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PostPosted: Tue Sep 25, 2007 2:54 am 
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Moore repeats this line in a different book at amost the same time...

Miracleman #16, p. 7, where the Warpsmith adresses the UN (of course only after she negotiated with the British Government ;) )

Warpsmith: "In conclusion then, I must inform you that your chemical, biological and nuclear stockpiles are completely disorganized."

US repr.: "[...] Does the young lady mean that our defenses are disorganized on a political level?"

Warpsmith: "A molecular level. We teleported them into the sun 15 minutes ago."


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PostPosted: Wed Oct 17, 2007 9:25 am 
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There seems to be many themes in Moore's work that he repeats.

In Swamp Thing, there are these themes of mankind destroying itself through the destruction of the environment and the depletion of earth's resources. Swamp Thing sees himself as as a self-appointed savior who can restore the environment and save humanity. He decides to not act because he feels humanity would just feel they could polute more if the environnment was restored - so why should he bother?

This is very similar to Veidt's attitude, except Veidt has the ego to think he can save the world from destruction.

I always thought that the ending of Watchmen might have been more true to life is Veidt's plan didn't change anything. There is a tiny bit of text that almost supports my theory that Veidt's plan may not have really worked. At the top of page 25 in the last chapter, the two last word balloons with the audio from the TV news reports read: " Could further attacks be imminent?" and "We think not. Imagine an alien bee, not very intellegent, that stings reflexively upon death. If..."

Its seems like the media is sort of coming around and beginning to downplay what had happened. Maybe in a few weeks the world would be right back on the brink of destruction again. Food for thought.

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PostPosted: Thu Oct 18, 2007 8:08 am 
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I'm strongly of the opinion that Veidt can make no legitimate claims to having saved the world from inevitable nuclear destruction, but only from a threat that he engineered, and at the cost of all those New York lives. The notion that he's saving the world is as delusive as the sailor's notion that he's saving his family in the Tales from the Black Freighter metanarrative. Rorschach describes Karnak as the "heart of darkness" at one moment, and Joseph Conrad's Heart of Darkness is a good intertext for Watchmen insofar as Veidt is a kind of Kurtz, a European paragon whose essay for the International Society for the Suppression of Savage Customs, a text "vibrating with eloquence," ends with the scrawl "Exterminate all the brutes." Check out the page in Heart of Darkness where this passage occurs and read bits of his essay; it could be Ozymandias talking about his relation to the average joe.

And as for having engineered a kind of peace, I think the important point is Manhattan's: nothing ever ends. Veidt is operating on the Hegelian premise that he's brought about the end of history; Manhattan debunks that notion in a sentence. (It's wonderful that Watchmen came out two or three years before Francis Fukuyama, transported into neoconservative rapture over the fall of the Berlin Wall, declared that history had reached an end. Talk about your preemptive debunking.) It may be that the peace he engineers will endure beyond a few weeks, but you can bet your butt that something will emerge he didn't foresee.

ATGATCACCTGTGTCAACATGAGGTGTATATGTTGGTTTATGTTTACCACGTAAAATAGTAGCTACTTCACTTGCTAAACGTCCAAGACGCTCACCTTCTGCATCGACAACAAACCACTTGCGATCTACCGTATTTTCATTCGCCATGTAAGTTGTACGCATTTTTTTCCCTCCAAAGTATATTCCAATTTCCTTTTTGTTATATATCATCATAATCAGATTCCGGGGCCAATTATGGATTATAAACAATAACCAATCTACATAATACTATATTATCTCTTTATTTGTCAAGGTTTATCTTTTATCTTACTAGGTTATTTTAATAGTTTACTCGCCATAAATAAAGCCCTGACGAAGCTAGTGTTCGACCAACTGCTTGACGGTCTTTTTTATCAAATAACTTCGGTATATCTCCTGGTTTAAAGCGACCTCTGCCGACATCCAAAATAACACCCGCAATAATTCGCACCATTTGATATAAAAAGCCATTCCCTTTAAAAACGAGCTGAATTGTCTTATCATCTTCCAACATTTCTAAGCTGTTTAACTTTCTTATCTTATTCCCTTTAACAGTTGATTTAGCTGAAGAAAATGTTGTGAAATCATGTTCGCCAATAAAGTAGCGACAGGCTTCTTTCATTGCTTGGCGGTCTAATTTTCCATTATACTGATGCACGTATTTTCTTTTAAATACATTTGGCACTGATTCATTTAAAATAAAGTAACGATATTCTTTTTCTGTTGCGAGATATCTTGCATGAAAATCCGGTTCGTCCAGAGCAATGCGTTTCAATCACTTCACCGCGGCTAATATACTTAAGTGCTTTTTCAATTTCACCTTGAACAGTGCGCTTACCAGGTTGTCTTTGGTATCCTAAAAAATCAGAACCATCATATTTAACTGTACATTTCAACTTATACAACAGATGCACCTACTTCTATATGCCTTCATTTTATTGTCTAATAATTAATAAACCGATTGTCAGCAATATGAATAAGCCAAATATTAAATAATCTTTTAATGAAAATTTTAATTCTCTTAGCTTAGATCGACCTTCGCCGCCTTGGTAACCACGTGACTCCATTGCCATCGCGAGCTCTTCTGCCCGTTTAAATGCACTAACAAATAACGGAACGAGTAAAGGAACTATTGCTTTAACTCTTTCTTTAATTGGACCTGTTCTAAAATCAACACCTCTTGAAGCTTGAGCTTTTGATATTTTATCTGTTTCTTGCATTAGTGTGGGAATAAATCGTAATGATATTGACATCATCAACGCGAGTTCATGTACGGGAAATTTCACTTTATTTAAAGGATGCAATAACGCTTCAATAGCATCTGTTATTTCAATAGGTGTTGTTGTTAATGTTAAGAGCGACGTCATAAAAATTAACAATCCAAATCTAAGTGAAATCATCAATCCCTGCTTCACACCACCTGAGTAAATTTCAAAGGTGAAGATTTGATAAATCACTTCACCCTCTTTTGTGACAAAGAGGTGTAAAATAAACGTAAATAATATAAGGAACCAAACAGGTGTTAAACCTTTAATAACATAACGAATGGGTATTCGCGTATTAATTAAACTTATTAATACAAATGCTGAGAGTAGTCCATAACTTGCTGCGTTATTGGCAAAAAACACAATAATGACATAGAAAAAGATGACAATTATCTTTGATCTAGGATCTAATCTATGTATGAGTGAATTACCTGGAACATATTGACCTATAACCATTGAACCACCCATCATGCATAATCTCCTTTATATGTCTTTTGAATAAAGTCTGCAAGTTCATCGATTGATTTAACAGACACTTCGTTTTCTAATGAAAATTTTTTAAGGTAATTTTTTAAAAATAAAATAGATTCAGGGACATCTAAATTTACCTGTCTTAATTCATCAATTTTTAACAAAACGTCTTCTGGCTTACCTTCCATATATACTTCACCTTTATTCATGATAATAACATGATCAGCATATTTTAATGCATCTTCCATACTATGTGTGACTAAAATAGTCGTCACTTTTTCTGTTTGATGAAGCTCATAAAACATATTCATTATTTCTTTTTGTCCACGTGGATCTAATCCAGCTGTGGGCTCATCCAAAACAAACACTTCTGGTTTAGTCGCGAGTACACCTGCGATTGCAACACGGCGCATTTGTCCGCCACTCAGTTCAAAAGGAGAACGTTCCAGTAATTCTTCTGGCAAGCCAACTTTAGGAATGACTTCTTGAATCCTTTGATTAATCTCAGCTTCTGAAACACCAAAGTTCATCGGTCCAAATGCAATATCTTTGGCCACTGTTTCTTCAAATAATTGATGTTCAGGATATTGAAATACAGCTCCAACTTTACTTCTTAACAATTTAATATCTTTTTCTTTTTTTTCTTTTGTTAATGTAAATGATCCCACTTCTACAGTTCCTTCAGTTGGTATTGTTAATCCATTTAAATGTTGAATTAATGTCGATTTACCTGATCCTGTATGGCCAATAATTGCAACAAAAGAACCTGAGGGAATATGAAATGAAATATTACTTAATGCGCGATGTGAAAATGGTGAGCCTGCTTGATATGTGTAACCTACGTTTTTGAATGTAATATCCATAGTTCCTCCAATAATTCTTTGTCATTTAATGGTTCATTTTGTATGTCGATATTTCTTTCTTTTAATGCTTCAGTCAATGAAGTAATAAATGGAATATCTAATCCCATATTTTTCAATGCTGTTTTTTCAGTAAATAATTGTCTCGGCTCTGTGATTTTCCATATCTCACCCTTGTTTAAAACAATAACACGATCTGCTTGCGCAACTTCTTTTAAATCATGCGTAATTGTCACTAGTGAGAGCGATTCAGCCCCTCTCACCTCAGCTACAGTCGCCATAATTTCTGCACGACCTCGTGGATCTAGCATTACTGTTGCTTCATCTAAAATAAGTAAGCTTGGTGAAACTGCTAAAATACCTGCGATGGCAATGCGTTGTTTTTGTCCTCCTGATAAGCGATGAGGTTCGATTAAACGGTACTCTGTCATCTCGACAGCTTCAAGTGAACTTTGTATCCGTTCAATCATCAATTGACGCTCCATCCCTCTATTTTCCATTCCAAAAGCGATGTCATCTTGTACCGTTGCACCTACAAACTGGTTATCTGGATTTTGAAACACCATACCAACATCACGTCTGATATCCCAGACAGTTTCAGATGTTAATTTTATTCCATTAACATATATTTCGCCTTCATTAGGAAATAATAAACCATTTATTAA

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PostPosted: Sun Oct 21, 2007 2:43 pm 
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Such as Rorschachs journal? I've wondered if the New Frontiersman knew what they had, and found out the implications in it were true, would they still share it with the world?

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PostPosted: Mon Oct 22, 2007 7:26 am 
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They'd have a dilemma: Veidt's squid killed all the African-American characters in the book (except Sally's nurse in California), and the only two gay characters, and driven Dan and Sally to disguise themselves as blonds with Anglo-Saxon names, all of which the far right New Frontiersman could only approve; on the other hand, they now have to hold hands with the Russians.

But I think there's no need to put too much weight on the journal itself: the point of that panel, I think, is to point out that all sorts of contingencies exist which no one - no one left on earth anyway - can foresee. Whether or not Seymour picks up the journal is less important than what it shows, that Veidt's utopia has cracks.


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PostPosted: Tue Oct 23, 2007 2:23 am 
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RLS wrote:
They'd have a dilemma: Veidt's squid killed all the African-American characters in the book (except Sally's nurse in California), and the only two gay characters, and driven Dan and Sally to disguise themselves as blonds with Anglo-Saxon names, all of which the far right New Frontiersman could only approve;


I always hold a view that Veidt plans, in a way to bring a world to Utopia, was through ethnic cleansing. I believe he has a vision of the world where aryans rule.

Just look at Veidt, he has white skin, blonde hair, of german decent. isn't that what the Nazi's once dreamt of?

Correct me if im wrong. I apologise if i offended anyone.

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PostPosted: Tue Oct 23, 2007 4:07 am